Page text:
We use accumulative roll bonding to deform metallic multilayers to increasing strain. For most multilayer systems, plastic instability develops as multiple diffuse necking in one or more elemental layers. We are interested in the mechanisms that induce plastic instabilities and the role that the confinement of the layers between other layers has on the instabilities. To succeed in this research it is critical that the mechanical properties, notably the flow stresses, can be determined for the layers, not only for the multilayer as a composite. We use nanoindentation studies on cross-sectional samples to determine the hardness of individual layers and use the hardness information for plastic instability models to predict the onset of instabilities in individual layers. We have recently focused on Mo-Mo and Mo-Ta multilayers and work on the analysis of the nanoindentation data taking into account grain-boundaries and layer boundaries in the vicinity of the indents. With this work we can test and further develop continuum mechanics models for the plastic behavior of multiphase materials.

Previous Positions

2012-2013 Technology Development Engineer, Pratt & Whitney, Engineering Integrated Solutions Group, Additive Manufacturing (sabbatical)
2007-2012 Assistant Professor, MSE UConn
2008 NRL Summer Faculty Fellowship
2003-2005 Postdoctoral Fellow, U of Wisconson-Madison
2003-2005 Post Doctoral Fellow Research Center Karlsruhe, Germany (now: Karlsruhe Institute of Technology)

Awards & Honors

2010-2011 Materials Science and Engineering Program Teaching Award

Recent Publications

Book Chapter
“Nanocrystals in metallic glasses”, InTech Publisher, open access (June 2011)


Poudyal, N. (Dept. of Phys., Univ. of Texas at Arlington, Arlington, TX, United States); Chuanbing Rong; Ying Zhang; Dapeng Wang; Kramer, M.J.; Hebert, R.J.; Liu, J.P: “Self-nanoscaling in FeCo alloys prepared via severe plastic deformation”, J. Alloys Comp., vol. 521, pp. 55-59, 2012.

D.R. Maddala, R.J. Hebert, “Effect of notch toughness and hardness on sliding wear of Cu50Hf41.5Al8.5 bulk metallic glass”, Scripta Mater., vol. 65, 630-633 (2011).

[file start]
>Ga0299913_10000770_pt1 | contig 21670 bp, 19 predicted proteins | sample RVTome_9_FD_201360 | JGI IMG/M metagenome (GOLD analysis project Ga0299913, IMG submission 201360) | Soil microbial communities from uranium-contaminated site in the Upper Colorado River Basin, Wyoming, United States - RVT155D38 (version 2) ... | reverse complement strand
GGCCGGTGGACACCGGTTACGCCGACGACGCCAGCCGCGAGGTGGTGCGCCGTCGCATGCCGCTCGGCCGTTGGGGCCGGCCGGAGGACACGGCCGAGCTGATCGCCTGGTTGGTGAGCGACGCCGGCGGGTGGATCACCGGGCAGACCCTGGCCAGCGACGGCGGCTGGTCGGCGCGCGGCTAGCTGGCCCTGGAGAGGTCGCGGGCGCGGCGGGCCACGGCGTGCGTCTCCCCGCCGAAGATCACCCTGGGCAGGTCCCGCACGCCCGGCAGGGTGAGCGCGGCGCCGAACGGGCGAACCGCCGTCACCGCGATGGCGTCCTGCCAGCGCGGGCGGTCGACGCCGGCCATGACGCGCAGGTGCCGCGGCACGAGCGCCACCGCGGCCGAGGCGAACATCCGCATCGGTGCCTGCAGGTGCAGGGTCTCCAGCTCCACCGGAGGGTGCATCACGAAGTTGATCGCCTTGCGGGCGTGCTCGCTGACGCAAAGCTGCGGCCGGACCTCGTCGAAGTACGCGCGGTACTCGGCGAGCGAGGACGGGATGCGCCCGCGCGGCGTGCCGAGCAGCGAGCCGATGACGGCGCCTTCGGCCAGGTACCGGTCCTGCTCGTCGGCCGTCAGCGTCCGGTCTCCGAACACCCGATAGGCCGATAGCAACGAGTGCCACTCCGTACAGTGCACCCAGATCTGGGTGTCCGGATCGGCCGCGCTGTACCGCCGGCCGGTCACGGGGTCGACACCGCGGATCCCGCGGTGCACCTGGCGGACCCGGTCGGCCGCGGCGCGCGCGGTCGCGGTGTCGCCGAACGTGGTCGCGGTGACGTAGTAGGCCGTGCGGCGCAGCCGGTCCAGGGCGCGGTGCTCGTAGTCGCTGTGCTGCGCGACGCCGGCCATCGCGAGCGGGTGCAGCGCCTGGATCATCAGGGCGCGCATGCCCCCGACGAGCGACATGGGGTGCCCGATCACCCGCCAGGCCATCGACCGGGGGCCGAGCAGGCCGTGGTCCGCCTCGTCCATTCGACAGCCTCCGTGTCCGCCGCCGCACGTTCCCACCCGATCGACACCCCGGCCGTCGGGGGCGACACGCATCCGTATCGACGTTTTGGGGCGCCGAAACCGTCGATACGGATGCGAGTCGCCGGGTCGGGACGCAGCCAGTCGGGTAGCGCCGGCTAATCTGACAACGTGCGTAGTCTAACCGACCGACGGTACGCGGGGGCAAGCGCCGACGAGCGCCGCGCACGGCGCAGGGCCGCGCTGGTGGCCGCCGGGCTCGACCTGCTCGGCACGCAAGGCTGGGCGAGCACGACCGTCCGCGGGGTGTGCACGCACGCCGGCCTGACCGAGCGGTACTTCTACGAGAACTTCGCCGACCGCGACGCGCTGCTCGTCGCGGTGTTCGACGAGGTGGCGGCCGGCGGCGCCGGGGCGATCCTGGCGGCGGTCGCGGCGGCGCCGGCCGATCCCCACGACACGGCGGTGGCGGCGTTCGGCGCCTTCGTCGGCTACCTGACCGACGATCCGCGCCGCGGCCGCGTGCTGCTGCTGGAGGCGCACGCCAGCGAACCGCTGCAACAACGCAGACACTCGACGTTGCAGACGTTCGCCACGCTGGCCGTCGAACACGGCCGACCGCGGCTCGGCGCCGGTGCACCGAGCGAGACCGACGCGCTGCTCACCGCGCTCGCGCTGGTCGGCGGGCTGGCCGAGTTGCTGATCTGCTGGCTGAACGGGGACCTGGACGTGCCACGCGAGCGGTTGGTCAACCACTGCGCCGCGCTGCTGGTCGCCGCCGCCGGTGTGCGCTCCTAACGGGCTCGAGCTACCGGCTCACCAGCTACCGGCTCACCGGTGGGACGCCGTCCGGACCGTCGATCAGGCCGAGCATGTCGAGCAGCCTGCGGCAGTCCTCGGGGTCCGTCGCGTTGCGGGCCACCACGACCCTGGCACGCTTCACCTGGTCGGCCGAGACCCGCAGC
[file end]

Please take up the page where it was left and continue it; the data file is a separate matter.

C. Rong, Y. Zhang, N. Poudyal, M.J. Kramer, I. Szlufarska, I., R.J. Hebert, J.P. Liu, J., “Self nanoscaling of the soft magnetic phase in bulk nanocomposites”, Mater. Sci. Vol. 46(18), 6065-6074 (2011).

“Metallic glasses: no disdain for disorder”, AZOM.COM Materials Thought Leader Series (online).

G. Marathe, R.J. Hebert, “Hardness measurements of accumulative roll-bonded Mo foils”, J. Mater. Sci. Vol. 45 (17), pp. 4770-4777 (Special Issue: Ultrafine-grained materials), September 2010

D. Maddala, R.J. Hebert, “Sliding wear behavior of Cu50Hf41.5Al8.5 bulk metallic glass”, Wear, Vol. 269 (7-8), pp. 572-580 (August 2010)

A. Mubarok, R.J. Hebert, “Thermomechanical behavior of Cu50Hf41.5Al8.5 bulk metallic glass after sustained elastic deformation”, Met. Mat. Trans. A, Vol. 41 (7), pp. 1658-1663, July 2010

G. Marathe, R.J. Hebert: “Hardness measurements of accumulative roll-bonded Mo foils”, J. Mater. Sci., Special issue: Ultrafine Grained Materials, in press.

Maddala, D. , Mubarok, A. , Hebert R.J. (2010) Sliding Wear Behavior of Cu50Hf41.5Al8.5 Bulk Metallic Glass, Wear, vol. 269, pp. 572-580.

Rong, C., Zhang, Y., Poudyal, N., Kramer, M.J., Szlufarska, I., Hebert, R.J., Liu, J.P. (2011) Self Nanoscaling of the Soft Magnetic Phase in Bulk Nanocomposites, J. Mater. Sci. Vol. 46(18), 6065-6074.

J. H. Perepezko, S. Imhoff, R.J. Hebert: “Nanostructure development during devitrification and deformation”, J. Alloys and Compounds, v. 495 (2010), p. 360-64.